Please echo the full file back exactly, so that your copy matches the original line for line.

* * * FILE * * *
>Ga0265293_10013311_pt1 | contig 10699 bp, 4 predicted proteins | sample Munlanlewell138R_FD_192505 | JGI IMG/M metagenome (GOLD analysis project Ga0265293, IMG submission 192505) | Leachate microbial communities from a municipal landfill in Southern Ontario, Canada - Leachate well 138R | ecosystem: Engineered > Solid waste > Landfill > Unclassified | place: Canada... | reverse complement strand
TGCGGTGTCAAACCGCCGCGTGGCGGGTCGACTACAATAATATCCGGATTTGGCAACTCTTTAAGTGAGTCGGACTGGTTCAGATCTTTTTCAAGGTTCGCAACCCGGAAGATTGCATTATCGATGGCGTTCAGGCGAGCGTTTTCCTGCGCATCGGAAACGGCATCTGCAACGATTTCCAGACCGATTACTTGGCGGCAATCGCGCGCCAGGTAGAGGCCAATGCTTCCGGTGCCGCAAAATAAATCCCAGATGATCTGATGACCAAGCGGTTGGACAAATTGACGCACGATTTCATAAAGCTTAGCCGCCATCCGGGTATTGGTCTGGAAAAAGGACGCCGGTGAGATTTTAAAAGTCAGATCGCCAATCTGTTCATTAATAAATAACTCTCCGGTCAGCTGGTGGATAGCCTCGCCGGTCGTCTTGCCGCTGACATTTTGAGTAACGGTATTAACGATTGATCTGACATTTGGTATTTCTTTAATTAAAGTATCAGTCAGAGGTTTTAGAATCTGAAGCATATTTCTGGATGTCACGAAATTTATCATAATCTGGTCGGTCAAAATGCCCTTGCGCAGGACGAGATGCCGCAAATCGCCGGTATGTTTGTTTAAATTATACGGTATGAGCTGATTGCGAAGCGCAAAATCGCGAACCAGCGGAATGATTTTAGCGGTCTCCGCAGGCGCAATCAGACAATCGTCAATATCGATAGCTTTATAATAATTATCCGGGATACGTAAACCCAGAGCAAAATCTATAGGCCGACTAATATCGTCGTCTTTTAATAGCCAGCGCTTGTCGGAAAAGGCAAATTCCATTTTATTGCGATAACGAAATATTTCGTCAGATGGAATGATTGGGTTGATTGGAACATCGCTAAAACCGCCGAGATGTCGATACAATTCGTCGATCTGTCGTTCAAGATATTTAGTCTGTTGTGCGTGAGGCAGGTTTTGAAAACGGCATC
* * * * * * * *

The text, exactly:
>Ga0265293_10013311_pt1 | contig 10699 bp, 4 predicted proteins | sample Munlanlewell138R_FD_192505 | JGI IMG/M metagenome (GOLD analysis project Ga0265293, IMG submission 192505) | Leachate microbial communities from a municipal landfill in Southern Ontario, Canada - Leachate well 138R | ecosystem: Engineered > Solid waste > Landfill > Unclassified | place: Canada... | reverse complement strand
TGCGGTGTCAAACCGCCGCGTGGCGGGTCGACTACAATAATATCCGGATTTGGCAACTCTTTAAGTGAGTCGGACTGGTTCAGATCTTTTTCAAGGTTCGCAACCCGGAAGATTGCATTATCGATGGCGTTCAGGCGAGCGTTTTCCTGCGCATCGGAAACGGCATCTGCAACGATTTCCAGACCGATTACTTGGCGGCAATCGCGCGCCAGGTAGAGGCCAATGCTTCCGGTGCCGCAAAATAAATCCCAGATGATCTGATGACCAAGCGGTTGGACAAATTGACGCACGATTTCATAAAGCTTAGCCGCCATCCGGGTATTGGTCTGGAAAAAGGACGCCGGTGAGATTTTAAAAGTCAGATCGCCAATCTGTTCATTAATAAATAACTCTCCGGTCAGCTGGTGGATAGCCTCGCCGGTCGTCTTGCCGCTGACATTTTGAGTAACGGTATTAACGATTGATCTGACATTTGGTATTTCTTTAATTAAAGTATCAGTCAGAGGTTTTAGAATCTGAAGCATATTTCTGGATGTCACGAAATTTATCATAATCTGGTCGGTCAAAATGCCCTTGCGCAGGACGAGATGCCGCAAATCGCCGGTATGTTTGTTTAAATTATACGGTATGAGCTGATTGCGAAGCGCAAAATCGCGAACCAGCGGAATGATTTTAGCGGTCTCCGCAGGCGCAATCAGACAATCGTCAATATCGATAGCTTTATAATAATTATCCGGGATACGTAAACCCAGAGCAAAATCTATAGGCCGACTAATATCGTCGTCTTTTAATAGCCAGCGCTTGTCGGAAAAGGCAAATTCCATTTTATTGCGATAACGAAATATTTCGTCAGATGGAATGATTGGGTTGATTGGAACATCGCTAAAACCGCCGAGATGTCGATACAATTCGTCGATCTGTCGTTCAAGATATTTAGTCTGTTGTGCGTGAGGCAGGTTTTGAAAACGGCATC